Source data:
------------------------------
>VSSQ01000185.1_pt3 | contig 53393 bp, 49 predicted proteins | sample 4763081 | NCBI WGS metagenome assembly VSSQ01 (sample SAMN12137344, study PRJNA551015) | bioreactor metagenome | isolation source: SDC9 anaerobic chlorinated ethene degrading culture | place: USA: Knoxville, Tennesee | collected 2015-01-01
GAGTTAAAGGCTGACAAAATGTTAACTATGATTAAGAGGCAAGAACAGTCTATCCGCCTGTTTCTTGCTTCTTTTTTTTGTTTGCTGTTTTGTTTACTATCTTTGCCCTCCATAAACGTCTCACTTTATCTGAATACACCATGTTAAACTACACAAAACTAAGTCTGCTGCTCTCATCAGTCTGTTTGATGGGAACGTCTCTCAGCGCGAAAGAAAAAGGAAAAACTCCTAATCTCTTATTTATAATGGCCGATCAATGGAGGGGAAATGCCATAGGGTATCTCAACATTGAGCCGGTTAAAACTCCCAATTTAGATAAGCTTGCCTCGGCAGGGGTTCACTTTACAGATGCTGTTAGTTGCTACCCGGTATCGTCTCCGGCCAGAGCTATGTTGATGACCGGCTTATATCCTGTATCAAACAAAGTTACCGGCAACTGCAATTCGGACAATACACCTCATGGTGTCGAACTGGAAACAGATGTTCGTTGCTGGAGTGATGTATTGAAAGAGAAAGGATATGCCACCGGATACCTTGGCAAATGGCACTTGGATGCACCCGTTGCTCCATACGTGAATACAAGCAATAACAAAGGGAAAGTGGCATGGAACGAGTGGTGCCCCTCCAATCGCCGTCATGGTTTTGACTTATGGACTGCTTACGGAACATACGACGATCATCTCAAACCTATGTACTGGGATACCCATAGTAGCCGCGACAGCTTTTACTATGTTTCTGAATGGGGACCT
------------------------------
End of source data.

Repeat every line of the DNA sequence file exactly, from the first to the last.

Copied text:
>VSSQ01000185.1_pt3 | contig 53393 bp, 49 predicted proteins | sample 4763081 | NCBI WGS metagenome assembly VSSQ01 (sample SAMN12137344, study PRJNA551015) | bioreactor metagenome | isolation source: SDC9 anaerobic chlorinated ethene degrading culture | place: USA: Knoxville, Tennesee | collected 2015-01-01
GAGTTAAAGGCTGACAAAATGTTAACTATGATTAAGAGGCAAGAACAGTCTATCCGCCTGTTTCTTGCTTCTTTTTTTTGTTTGCTGTTTTGTTTACTATCTTTGCCCTCCATAAACGTCTCACTTTATCTGAATACACCATGTTAAACTACACAAAACTAAGTCTGCTGCTCTCATCAGTCTGTTTGATGGGAACGTCTCTCAGCGCGAAAGAAAAAGGAAAAACTCCTAATCTCTTATTTATAATGGCCGATCAATGGAGGGGAAATGCCATAGGGTATCTCAACATTGAGCCGGTTAAAACTCCCAATTTAGATAAGCTTGCCTCGGCAGGGGTTCACTTTACAGATGCTGTTAGTTGCTACCCGGTATCGTCTCCGGCCAGAGCTATGTTGATGACCGGCTTATATCCTGTATCAAACAAAGTTACCGGCAACTGCAATTCGGACAATACACCTCATGGTGTCGAACTGGAAACAGATGTTCGTTGCTGGAGTGATGTATTGAAAGAGAAAGGATATGCCACCGGATACCTTGGCAAATGGCACTTGGATGCACCCGTTGCTCCATACGTGAATACAAGCAATAACAAAGGGAAAGTGGCATGGAACGAGTGGTGCCCCTCCAATCGCCGTCATGGTTTTGACTTATGGACTGCTTACGGAACATACGACGATCATCTCAAACCTATGTACTGGGATACCCATAGTAGCCGCGACAGCTTTTACTATGTTTCTGAATGGGGACCT